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utility. Still, the author refers to two cases of fracture of both bones of the leg, in which, in spite of every care, an angular displacement occurred; while certain cases of fracture of the fibula, whatever apparatus may be employed, and whatever care taken, are followed by a little abduction of the foot and slight elevation of its external border. (2) Displacements according to circumference are rarely irreducible. Still this is the case with a considerable number of fractures of the neck of the femur, with permanent penetration of the upper into the lower fragment, rotation outwards not being corrigible by other than imprudent attempts. M. Gosselin has likewise met with three cases of fracture of the leg in which irreducible displacement in the circumference has occurred. (3) Of the displacements which take place according to thickness, some are corrected easily and are not reproduced, others are reproduced again, until prevented by diffused pressure; and others, again, are irreducible, do what we will. In several instances the author has been unable, in fracture of the leg, to place, even with the aid of chloroform, an upper or lower fragment which projected beyond the other. This he attributes to the indentation of the fragments, the teeth not fitting into each other during the efforts at reduction, except as a mere matter of chance. (4) In considering the displacement according to length, besides the part played by muscular action, account has not been taken of the considerable crushing of the bone which results from the reciprocal pressure of the fragments. Here there will be shortening of the bone with impossibility of restoring it, the shortening even becoming augmented by subsequent absorption.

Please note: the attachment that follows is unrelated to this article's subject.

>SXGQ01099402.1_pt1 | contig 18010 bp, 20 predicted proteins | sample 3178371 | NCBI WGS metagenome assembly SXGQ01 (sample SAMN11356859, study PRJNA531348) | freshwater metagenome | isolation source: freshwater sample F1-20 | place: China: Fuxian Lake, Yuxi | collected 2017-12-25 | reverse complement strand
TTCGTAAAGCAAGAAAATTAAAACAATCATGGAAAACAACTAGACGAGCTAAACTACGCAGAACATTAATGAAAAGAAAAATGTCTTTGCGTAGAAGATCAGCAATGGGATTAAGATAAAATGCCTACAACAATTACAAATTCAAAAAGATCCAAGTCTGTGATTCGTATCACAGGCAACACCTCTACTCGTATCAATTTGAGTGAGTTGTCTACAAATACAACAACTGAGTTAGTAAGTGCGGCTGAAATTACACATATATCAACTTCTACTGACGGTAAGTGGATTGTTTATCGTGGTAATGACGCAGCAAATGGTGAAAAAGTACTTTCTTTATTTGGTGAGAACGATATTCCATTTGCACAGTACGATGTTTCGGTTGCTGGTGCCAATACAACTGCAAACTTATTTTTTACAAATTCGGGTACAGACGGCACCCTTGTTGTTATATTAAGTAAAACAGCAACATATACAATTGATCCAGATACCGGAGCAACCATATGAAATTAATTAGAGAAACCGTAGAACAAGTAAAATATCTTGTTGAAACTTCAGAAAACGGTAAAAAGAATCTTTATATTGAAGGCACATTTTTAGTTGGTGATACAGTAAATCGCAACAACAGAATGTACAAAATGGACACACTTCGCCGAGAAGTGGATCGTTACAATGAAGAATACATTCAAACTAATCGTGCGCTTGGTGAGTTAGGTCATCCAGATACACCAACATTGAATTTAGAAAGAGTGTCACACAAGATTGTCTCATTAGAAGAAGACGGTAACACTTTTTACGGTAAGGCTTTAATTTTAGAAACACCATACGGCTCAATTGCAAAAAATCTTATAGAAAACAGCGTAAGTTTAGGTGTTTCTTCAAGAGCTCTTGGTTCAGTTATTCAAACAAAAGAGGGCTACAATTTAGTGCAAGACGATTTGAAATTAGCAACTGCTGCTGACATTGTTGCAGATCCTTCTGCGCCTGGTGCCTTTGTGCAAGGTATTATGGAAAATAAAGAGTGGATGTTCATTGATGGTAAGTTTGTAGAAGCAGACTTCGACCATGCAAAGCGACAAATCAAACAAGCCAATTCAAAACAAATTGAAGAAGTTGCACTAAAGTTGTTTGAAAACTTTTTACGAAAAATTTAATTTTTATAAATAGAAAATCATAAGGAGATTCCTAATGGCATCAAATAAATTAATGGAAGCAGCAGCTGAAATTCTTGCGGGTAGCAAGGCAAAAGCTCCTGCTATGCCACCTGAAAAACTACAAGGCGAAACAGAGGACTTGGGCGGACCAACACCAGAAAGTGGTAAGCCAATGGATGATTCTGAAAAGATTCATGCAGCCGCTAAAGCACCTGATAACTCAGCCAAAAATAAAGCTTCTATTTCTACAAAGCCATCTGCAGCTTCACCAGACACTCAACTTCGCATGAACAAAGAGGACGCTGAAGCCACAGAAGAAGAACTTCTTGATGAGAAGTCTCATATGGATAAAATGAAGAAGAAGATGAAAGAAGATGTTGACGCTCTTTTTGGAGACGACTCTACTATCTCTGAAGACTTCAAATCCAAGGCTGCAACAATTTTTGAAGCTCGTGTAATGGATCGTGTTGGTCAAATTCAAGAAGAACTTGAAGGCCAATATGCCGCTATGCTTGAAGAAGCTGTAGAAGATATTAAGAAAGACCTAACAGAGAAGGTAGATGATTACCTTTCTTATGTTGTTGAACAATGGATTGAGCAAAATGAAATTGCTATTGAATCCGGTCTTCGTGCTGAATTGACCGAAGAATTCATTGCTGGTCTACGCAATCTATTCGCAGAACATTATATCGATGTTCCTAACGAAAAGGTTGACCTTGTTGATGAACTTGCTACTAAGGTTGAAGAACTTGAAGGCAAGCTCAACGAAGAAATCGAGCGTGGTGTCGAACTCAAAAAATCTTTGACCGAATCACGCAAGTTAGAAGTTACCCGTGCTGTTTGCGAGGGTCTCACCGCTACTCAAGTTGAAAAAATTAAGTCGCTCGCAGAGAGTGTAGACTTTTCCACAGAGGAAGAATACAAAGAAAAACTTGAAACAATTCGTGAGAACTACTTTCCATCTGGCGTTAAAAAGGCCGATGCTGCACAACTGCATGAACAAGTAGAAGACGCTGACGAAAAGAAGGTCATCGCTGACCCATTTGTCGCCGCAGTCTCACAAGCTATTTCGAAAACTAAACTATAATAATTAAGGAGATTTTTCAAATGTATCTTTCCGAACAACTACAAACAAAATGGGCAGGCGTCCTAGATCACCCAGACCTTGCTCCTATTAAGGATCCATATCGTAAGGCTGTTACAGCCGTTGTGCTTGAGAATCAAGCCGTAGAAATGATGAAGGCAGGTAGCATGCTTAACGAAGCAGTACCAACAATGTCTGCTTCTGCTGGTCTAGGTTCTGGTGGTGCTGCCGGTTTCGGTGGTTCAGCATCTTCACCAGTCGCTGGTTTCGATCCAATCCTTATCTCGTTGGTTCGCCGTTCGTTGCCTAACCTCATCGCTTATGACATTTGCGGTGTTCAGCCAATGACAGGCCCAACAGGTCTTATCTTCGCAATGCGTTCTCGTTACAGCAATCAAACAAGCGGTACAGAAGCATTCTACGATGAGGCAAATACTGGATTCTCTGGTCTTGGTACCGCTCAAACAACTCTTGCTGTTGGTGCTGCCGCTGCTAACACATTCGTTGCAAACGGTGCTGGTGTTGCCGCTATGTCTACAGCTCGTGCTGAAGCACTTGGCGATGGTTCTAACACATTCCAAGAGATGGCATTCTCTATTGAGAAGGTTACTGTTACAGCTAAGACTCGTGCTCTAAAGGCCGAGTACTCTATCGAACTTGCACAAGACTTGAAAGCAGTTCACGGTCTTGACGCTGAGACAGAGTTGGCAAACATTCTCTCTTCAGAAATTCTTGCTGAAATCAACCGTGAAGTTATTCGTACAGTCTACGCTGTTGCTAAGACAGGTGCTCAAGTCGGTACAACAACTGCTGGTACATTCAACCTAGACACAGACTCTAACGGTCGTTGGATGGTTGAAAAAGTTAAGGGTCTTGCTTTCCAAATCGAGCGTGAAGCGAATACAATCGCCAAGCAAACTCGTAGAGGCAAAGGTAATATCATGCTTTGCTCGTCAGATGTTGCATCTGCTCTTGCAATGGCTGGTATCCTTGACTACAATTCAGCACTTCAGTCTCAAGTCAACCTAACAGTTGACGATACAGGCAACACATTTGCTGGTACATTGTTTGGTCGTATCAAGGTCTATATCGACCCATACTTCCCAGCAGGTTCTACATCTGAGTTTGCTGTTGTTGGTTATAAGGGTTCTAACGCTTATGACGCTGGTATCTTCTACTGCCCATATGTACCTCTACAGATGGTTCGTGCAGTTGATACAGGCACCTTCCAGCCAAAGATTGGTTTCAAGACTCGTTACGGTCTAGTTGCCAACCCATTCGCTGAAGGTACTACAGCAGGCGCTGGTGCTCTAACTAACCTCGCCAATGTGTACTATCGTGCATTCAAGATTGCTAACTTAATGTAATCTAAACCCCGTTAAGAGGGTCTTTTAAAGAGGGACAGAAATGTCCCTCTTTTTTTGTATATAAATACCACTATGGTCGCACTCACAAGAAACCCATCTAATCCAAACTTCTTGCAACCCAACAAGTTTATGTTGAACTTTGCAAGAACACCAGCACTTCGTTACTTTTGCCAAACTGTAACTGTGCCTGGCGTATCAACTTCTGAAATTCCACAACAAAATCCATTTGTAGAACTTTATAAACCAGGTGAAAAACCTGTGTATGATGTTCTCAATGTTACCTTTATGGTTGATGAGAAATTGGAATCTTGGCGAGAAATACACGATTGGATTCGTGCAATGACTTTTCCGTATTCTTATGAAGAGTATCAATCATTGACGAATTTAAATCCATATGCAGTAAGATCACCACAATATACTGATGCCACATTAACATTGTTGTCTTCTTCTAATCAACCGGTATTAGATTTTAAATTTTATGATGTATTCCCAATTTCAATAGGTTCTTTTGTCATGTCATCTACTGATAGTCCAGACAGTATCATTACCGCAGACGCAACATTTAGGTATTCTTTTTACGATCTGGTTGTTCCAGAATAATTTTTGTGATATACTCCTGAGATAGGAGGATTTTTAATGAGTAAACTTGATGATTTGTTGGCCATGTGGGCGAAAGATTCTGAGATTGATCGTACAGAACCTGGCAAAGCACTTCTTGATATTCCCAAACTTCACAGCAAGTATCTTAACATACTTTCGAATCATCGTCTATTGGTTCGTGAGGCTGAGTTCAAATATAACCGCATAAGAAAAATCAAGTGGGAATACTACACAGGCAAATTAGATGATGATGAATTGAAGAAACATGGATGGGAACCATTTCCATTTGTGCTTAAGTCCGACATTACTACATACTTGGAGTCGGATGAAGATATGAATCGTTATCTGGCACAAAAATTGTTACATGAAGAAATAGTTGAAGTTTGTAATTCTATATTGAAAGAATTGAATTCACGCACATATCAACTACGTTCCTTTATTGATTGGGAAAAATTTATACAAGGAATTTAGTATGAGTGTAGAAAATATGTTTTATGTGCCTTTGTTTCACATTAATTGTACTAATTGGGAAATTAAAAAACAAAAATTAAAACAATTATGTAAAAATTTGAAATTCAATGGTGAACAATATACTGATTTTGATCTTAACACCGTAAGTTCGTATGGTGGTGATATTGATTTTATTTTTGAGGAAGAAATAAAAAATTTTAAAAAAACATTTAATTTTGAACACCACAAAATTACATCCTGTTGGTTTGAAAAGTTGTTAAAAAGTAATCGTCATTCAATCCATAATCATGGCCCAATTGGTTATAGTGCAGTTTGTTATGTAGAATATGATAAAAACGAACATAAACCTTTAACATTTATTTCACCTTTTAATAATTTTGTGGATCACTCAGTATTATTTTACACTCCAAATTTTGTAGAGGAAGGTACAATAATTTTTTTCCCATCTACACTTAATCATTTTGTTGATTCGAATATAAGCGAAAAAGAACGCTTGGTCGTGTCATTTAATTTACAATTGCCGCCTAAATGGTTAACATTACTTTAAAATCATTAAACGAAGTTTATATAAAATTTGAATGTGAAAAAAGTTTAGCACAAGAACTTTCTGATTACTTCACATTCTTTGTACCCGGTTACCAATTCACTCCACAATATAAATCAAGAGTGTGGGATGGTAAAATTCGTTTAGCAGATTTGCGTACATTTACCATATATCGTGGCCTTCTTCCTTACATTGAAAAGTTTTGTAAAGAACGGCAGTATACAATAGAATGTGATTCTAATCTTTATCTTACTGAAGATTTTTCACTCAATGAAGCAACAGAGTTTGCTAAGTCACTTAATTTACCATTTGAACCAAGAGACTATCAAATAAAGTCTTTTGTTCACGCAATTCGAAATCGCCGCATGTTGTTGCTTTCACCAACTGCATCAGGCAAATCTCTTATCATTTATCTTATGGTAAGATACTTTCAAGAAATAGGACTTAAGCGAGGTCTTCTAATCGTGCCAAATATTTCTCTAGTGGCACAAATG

4. Fractures near Joints. The frequency of fractures near joints, and the great liability to them of subjects aged more than fifty years, has been long known; but M. Vollemier, by introducing the term penetration in relation to fractures of the lower end of the radius, MM. Hervey de Chegoin and Robert, by demonstrating such penetration in fractures of the neck of the femur, and M. Trélat, by calling attention to intracondylian fractures of the lower end of the femur, have given quite a new impulse to the study of this description of fractures. But still there are wanting a generalization of these new facts and clinical deductions. In fact, these various fractures resemble each other in their mechanism and their lesions. (1) The fracture of the extremity of a long bone may take the transverse direction, and be unaccompanied by any crushing of the spongy tissue. This is the only fracture, indeed, recognised prior to Vollemier's investigations, but it is the most rare. (2) More frequently one of the fragments becomes so forced into the substance of the other that the penetration remains permanent, the spongy substance of the penetrated fragment being completely crushed. If the two fragments be separated, an accidental cavity will be seen to be hollowed out by the penetrating one, the latter usually presenting an irregular or toothed surface, which enters into such cavity. This variety is especially met with at the cervix femoris, and at the lower end of the radius. (3) In other cases, one of the fragments presents the depression and crushing of the spongy tissue, but the other is not lodged in this depression, and is removed from it some millimetres in front or behind -penetration having in fact taken place at the time of the accident, but not being maintained. This disposition is especially met with in the radius, and is more rare than the preceding or subsequent variety. (4) One of the fragments, usually the shorter, may be comminutively fractured-the penetration being more forcible and deeper than in the preceding cases. variety is observed in stelliform fracture of the radius, in fracture of the neck of the femur when the great trochanter is fractured at the same time, and in fracture of the lower end of the femur, when there are at the same time intraand supra condylian fracture. To these cases a proper clinical import has not been given, and fractures are described just as formerly. But how are we to reduce fractures when their fragments are so solidly penetrated and ingrained